That said, I think your time sensitivity and non-end-of-story death elements are most likely to negatively impact you. If you're up front about the fact that the player is getting into a choose your own adventure sort of a situation, then it's probably fair to have dead ends and expect the player to explore and navigate the story a few times to reach a more desirable ending. I think you'd find it's that exploration that's at the center of fun of your game. As a player, non-ending related deaths are just going to get in the way of that exploration. If the time sensitivity element in your game is twitch based or "think fast to solve this puzzle" based, then I think that will also get in the way of the exploration. However, if the time sensitivity is part of the exploration factor (say like the whole Groundhog's Day movie thing) then it could encourage exploration and add positively to your game.

In any case, getting a game together in a limited time for a Jam is going to be an accomplishment which will hopefully outweigh any design flaws.

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As a long-ago CYOA fan, they were cool but also annoying. I was one of the people who would keep four fingers in the book just so I could go back if I chose the wrong path. ;) I don't think dead-ends are unforgivable, but here's some points I would consider:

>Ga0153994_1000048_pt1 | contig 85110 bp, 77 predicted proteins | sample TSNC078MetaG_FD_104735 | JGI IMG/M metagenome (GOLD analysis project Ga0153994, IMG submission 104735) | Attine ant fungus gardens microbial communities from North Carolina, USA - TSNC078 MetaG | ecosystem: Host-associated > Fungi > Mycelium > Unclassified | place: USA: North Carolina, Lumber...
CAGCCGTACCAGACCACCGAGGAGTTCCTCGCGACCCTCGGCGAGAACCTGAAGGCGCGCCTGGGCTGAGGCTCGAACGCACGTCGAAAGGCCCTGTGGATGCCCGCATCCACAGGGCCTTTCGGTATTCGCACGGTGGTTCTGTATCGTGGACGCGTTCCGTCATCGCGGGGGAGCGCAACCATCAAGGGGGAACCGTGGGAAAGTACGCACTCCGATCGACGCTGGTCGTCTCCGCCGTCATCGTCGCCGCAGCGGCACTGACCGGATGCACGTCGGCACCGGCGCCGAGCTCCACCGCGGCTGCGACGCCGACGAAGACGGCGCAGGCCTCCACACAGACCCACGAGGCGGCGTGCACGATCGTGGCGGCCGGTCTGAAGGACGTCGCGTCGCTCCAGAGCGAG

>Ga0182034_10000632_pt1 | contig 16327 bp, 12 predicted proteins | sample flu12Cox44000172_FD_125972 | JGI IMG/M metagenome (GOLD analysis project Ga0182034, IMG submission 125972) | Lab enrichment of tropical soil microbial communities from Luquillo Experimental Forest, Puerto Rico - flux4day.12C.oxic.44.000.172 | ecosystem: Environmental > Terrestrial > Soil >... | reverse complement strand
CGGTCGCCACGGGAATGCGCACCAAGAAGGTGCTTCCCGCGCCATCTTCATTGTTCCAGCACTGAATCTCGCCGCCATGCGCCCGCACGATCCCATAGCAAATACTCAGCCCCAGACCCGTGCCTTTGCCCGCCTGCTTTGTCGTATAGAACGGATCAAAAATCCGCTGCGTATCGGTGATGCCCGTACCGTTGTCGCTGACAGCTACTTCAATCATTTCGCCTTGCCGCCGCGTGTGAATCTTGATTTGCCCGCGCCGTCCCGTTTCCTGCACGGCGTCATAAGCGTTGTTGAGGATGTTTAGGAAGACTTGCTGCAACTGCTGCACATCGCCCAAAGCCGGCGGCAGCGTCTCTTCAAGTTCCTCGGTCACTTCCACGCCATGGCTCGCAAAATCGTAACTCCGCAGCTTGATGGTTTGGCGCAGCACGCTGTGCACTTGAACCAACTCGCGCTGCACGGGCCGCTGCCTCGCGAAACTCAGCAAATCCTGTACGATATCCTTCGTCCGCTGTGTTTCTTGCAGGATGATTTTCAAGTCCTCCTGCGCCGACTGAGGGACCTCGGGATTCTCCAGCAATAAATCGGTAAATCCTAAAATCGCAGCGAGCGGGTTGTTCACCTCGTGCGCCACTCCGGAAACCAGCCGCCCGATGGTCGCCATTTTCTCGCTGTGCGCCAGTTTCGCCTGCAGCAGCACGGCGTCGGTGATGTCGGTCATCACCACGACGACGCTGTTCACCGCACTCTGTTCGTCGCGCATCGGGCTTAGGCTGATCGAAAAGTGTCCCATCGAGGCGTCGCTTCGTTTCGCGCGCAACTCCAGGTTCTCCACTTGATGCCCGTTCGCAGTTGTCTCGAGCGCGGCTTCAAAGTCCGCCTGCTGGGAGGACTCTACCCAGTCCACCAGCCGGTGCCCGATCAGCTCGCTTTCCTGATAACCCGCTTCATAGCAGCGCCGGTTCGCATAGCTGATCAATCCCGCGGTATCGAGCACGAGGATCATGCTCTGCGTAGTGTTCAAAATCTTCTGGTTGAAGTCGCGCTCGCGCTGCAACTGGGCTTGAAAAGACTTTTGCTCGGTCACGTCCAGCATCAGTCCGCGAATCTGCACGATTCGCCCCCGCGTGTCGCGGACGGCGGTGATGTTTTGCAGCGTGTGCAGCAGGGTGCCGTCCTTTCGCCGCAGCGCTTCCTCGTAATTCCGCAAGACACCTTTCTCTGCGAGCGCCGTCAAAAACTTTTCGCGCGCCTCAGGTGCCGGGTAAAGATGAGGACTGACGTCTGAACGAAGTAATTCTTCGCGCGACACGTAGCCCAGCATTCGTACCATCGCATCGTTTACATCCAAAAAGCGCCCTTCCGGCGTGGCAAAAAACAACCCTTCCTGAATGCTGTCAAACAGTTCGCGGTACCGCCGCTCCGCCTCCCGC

• Make dead-ends short and not too branchy. People will hate you if they spend an hour exploring a single branch that has no good outcomes, thinking that it is a valid path.
  • Put value in the dead-ends, e.g. easter eggs or they learn something about the game world that they wouldn't by succeeding. Especially if it tips them off what they did wrong.
  • Make it obvious that something is a decision, especially if it's something people would naturally do. Imagine if walking straight ahead through a door and picking up the obviously visible gun guaranteed failure because there wasn't enough time left to finish something else much later.
  • Put a little wiggle room in with resources, as not everybody will think to do things the optimal way, or indeed know that optimality is the difference between success and failure.